Posts Tagged ‘economic development’


Islamic law creates economic toilet bowl

November 9, 2011

Michael Schuman at Time magazine has written a good article openly supporting the theory that the Islamic world suffers economically because of Islamic law itself.  Normally, the mainstream media subject readers to arguments about the legacy of colonial “exploitation” or some other nonsense to explain Muslim poverty, so this honest acknowledgement of the obstacles to economic growth that Islam creates is quite refreshing.

Islam’s prohibition of riba (interest), while not specifically cited in the article, is certainly one of the major factors which retarded the development of modern financial systems in the Islamic world.

The economic condition of Islamic nations is quite depressing.  One recent article revealed that inequality is rampant across Islamic countries, and that 230 million people in Islamic countries suffer from hunger.  Amazingly, while millions of Muslims live in misery created largely by Islam, Iranians and Muslim allies of the Occupy Wall Street protestors have the nerve to criticize American capitalism and its effects on the world.

From Time’s Curious Capitalist blog on Oct. 18:

Is Islamic law to blame for the Middle East’s economic failures?

One of the great mysteries of economic history concerns how the Islamic world lost its mojo. A thousand years ago, the Middle East was richer and more influential in the global economy than Europe. According to data compiled by the late economist and statistical wizard Angus Maddison, the Middle East accounted for about 9.5% of global GDP in the year 1000 while Western Europe’s share was less than 9%. By 1700, however, the situation had totally reversed, with Western Europe commanding a hefty 22% of global GDP and the Middle East a pathetic 3%. The Arab world had controlled many of the lucrative trade routes between Asia and the West, but that role got usurped first by the Portuguese, then by the British and Dutch. What went wrong?

Economists and historians have struggled over that question for centuries. The answer is not just of academic interest. The revolutions that have swept through the Middle East, toppling dictators in Libya, Egypt and Tunisia, got a good part of their momentum from the widespread public frustration over the persistent lack of economic progress and opportunity omnipresent in the Middle East. Perhaps the biggest challenge facing the new governments that have emerged from the Arab Spring is providing the jobs and higher incomes all of those young people who participated in the rebellions desperately expect. If the new political leaders fail to deliver, the Arab Spring, which has brought such hope to the region, could deteriorate into a cycle of protest and political upheaval that will only set back its economic development.

There have been many theories of how the Middle East lost out economically to the West. But they have generally felt unsatisfactory. Read the rest of this entry ?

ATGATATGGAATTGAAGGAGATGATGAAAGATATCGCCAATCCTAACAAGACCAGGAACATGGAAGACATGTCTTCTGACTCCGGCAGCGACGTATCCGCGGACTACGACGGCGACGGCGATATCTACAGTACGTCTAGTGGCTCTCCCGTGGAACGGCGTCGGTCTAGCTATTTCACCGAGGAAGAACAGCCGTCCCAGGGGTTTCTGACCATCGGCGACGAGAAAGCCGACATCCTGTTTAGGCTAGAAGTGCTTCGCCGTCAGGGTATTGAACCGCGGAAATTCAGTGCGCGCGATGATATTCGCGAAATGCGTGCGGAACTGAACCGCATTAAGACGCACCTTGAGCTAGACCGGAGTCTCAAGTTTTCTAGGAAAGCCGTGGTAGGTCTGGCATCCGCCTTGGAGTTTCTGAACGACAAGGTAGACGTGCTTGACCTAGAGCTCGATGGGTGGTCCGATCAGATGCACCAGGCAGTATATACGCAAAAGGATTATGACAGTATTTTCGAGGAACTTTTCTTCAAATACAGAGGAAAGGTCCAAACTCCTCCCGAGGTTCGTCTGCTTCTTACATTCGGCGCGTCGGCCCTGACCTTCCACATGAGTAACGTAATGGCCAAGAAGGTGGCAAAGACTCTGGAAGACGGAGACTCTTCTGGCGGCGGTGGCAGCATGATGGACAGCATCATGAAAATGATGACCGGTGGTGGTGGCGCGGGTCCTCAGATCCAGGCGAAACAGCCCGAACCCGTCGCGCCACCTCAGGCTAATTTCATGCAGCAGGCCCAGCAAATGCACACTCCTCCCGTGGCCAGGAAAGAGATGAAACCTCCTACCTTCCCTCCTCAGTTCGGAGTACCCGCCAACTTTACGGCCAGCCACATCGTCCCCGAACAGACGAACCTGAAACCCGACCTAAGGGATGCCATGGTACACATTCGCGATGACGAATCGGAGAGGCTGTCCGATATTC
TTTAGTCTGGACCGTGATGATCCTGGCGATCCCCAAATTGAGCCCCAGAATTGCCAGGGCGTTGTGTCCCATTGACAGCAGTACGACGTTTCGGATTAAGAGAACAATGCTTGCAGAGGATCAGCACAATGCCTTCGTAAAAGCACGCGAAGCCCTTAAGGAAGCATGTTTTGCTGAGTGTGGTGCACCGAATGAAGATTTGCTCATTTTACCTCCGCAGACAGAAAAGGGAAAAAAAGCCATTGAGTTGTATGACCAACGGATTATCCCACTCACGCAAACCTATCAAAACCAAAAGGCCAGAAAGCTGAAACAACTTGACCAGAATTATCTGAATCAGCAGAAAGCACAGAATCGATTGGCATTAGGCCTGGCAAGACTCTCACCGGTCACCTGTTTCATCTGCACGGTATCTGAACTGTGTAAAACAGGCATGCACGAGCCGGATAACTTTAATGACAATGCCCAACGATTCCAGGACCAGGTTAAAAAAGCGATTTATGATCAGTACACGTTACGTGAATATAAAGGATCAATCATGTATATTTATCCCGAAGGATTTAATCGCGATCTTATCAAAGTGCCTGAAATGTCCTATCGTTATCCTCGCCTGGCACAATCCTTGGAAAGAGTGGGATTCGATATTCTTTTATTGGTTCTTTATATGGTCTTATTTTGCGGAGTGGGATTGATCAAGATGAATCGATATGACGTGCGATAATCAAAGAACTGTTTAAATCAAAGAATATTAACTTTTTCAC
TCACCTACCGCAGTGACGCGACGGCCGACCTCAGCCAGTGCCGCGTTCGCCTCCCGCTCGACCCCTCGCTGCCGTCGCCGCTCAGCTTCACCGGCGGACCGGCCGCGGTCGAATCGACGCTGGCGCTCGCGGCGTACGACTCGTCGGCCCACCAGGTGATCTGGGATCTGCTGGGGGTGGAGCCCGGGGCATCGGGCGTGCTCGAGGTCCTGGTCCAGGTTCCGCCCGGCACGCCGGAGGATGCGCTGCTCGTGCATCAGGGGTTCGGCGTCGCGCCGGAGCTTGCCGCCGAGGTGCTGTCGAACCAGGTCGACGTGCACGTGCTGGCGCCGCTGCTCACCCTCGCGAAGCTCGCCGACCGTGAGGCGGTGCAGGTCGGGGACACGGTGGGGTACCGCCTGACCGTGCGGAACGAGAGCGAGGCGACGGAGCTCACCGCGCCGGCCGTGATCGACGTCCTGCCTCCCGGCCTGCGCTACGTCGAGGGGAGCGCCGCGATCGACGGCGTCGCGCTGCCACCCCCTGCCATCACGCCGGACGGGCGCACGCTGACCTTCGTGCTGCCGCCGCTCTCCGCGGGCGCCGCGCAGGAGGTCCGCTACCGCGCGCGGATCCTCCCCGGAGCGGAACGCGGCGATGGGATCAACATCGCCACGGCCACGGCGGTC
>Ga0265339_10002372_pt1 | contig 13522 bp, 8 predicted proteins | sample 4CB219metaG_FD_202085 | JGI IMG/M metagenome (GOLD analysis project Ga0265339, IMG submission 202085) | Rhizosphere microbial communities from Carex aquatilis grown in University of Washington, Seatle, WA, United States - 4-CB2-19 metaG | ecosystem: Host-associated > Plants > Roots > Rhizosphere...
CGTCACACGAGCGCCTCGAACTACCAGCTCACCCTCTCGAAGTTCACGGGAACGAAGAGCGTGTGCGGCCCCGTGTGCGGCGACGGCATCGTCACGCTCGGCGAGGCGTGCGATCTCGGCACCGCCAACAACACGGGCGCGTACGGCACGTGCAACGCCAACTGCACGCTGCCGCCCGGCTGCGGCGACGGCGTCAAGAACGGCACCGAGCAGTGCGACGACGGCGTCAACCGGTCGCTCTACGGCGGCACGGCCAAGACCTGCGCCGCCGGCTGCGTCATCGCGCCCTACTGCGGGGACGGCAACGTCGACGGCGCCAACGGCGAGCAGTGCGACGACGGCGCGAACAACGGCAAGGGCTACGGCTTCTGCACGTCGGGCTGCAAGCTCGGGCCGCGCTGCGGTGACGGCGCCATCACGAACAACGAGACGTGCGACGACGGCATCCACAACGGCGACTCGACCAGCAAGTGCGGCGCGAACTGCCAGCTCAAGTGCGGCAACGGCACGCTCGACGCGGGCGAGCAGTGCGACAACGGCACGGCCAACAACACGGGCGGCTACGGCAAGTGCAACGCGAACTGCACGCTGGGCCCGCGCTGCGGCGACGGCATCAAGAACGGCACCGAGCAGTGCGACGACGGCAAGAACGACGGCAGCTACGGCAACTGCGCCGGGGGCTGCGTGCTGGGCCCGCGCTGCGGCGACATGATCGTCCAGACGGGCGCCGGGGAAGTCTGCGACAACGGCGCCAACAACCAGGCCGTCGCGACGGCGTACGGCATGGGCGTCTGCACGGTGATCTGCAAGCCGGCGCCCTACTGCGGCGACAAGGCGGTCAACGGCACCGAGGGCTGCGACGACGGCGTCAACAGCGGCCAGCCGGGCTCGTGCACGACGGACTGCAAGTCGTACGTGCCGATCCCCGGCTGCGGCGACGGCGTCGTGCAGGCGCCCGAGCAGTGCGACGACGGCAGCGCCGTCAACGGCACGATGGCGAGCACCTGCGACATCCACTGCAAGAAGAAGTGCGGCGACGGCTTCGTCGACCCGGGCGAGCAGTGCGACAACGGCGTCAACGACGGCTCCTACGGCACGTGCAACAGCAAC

Poverty up after decades of Pakistani zakat

April 14, 2011

With apologies to Dr. Powell, left-wing journalists, Ernst & Young, Muslim apologists, and the rest of the motley crew that thinks zakat is the recipe for economic and social development around the globe, the people on the frontline of the zakat welfare system in Pakistan are reporting that zakat there has bred a culture of institutionalized and growing dependence.  The poor have not been rehabilitated by the system.

Leaving aside the horrid nexus between zakat and terrorism, the fecklessness of zakat as a model for social justice is striking, as we have pointed out here, here, and here.  Now read the same critique from a Pakistani mouth in the Nation on Apr. 12:

Although the Zakat system had been introduced some three decades ago and tens of billions have been distributed to deserving people since then, no government, federal or provincial, has taken any step for their permanent rehabilitation or bringing an end to their dependence.

The amount of money given to a person or a family is so small that the recipient cannot even think of setting up any small business or shop to become self-reliant. The students who are given assistance to enable them to complete their studies also find the amount inadequate. Poor patients are also helped in treatment through Zakat funds, but such people have to go from pillar to post before qualifying for the assistance.

The number of Zakat dependents is not coming down either, which is against the very spirit of the system. In fact, the billions claimed to have been spent through the Benazir Income Support Programme (BISP) have also failed to bring about any positive change in the situation.

The rising number of beggars shows that the Zakat system, for whatever reasons, has not brought about the blessings it should have.

Since the number of those going below the poverty line is going up by the day, there is little hope for the number of Zakat recipients going down in the foreseeable future.

Also, not a single person informed the government during the past three decades that he doesn’t need Zakat any more as he or his children have started earning enough to make both ends meet.

The system has been politicized to a large extent as the committees and their heads who distribute Zakat are nominees of the government. And it is an open secret that no one is given this position unless he has strong connections with the ruling party.

Decades gone and ‘everybody’ needs Zakat.